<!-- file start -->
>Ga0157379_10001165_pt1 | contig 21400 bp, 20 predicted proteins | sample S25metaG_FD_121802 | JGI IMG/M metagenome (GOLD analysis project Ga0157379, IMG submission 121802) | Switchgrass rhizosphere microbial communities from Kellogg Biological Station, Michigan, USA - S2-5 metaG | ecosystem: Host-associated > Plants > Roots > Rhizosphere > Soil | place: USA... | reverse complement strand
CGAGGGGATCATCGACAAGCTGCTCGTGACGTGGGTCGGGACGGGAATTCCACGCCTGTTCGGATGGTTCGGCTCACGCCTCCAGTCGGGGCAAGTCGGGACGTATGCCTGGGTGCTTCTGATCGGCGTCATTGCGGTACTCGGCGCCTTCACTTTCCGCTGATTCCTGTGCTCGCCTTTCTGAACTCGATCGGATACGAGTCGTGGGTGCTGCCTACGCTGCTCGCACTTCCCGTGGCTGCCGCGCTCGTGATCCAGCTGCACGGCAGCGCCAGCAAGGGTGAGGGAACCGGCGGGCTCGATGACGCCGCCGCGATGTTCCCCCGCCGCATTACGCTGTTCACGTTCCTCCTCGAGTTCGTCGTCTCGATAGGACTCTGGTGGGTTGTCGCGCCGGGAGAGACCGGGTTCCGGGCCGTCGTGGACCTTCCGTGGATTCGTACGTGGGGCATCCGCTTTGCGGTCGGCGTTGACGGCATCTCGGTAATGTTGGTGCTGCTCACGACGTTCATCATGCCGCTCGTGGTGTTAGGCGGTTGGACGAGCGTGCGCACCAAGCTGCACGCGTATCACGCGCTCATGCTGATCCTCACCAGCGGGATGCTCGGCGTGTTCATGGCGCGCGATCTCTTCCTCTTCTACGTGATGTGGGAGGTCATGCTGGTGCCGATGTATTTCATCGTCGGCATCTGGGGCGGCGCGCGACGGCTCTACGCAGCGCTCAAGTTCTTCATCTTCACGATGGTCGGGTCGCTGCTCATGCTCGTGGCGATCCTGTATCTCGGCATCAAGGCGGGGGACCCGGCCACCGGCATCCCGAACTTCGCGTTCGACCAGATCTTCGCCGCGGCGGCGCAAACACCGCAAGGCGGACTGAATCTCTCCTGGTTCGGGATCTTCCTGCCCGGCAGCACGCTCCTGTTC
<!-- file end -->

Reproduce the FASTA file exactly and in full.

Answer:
>Ga0157379_10001165_pt1 | contig 21400 bp, 20 predicted proteins | sample S25metaG_FD_121802 | JGI IMG/M metagenome (GOLD analysis project Ga0157379, IMG submission 121802) | Switchgrass rhizosphere microbial communities from Kellogg Biological Station, Michigan, USA - S2-5 metaG | ecosystem: Host-associated > Plants > Roots > Rhizosphere > Soil | place: USA... | reverse complement strand
CGAGGGGATCATCGACAAGCTGCTCGTGACGTGGGTCGGGACGGGAATTCCACGCCTGTTCGGATGGTTCGGCTCACGCCTCCAGTCGGGGCAAGTCGGGACGTATGCCTGGGTGCTTCTGATCGGCGTCATTGCGGTACTCGGCGCCTTCACTTTCCGCTGATTCCTGTGCTCGCCTTTCTGAACTCGATCGGATACGAGTCGTGGGTGCTGCCTACGCTGCTCGCACTTCCCGTGGCTGCCGCGCTCGTGATCCAGCTGCACGGCAGCGCCAGCAAGGGTGAGGGAACCGGCGGGCTCGATGACGCCGCCGCGATGTTCCCCCGCCGCATTACGCTGTTCACGTTCCTCCTCGAGTTCGTCGTCTCGATAGGACTCTGGTGGGTTGTCGCGCCGGGAGAGACCGGGTTCCGGGCCGTCGTGGACCTTCCGTGGATTCGTACGTGGGGCATCCGCTTTGCGGTCGGCGTTGACGGCATCTCGGTAATGTTGGTGCTGCTCACGACGTTCATCATGCCGCTCGTGGTGTTAGGCGGTTGGACGAGCGTGCGCACCAAGCTGCACGCGTATCACGCGCTCATGCTGATCCTCACCAGCGGGATGCTCGGCGTGTTCATGGCGCGCGATCTCTTCCTCTTCTACGTGATGTGGGAGGTCATGCTGGTGCCGATGTATTTCATCGTCGGCATCTGGGGCGGCGCGCGACGGCTCTACGCAGCGCTCAAGTTCTTCATCTTCACGATGGTCGGGTCGCTGCTCATGCTCGTGGCGATCCTGTATCTCGGCATCAAGGCGGGGGACCCGGCCACCGGCATCCCGAACTTCGCGTTCGACCAGATCTTCGCCGCGGCGGCGCAAACACCGCAAGGCGGACTGAATCTCTCCTGGTTCGGGATCTTCCTGCCCGGCAGCACGCTCCTGTTC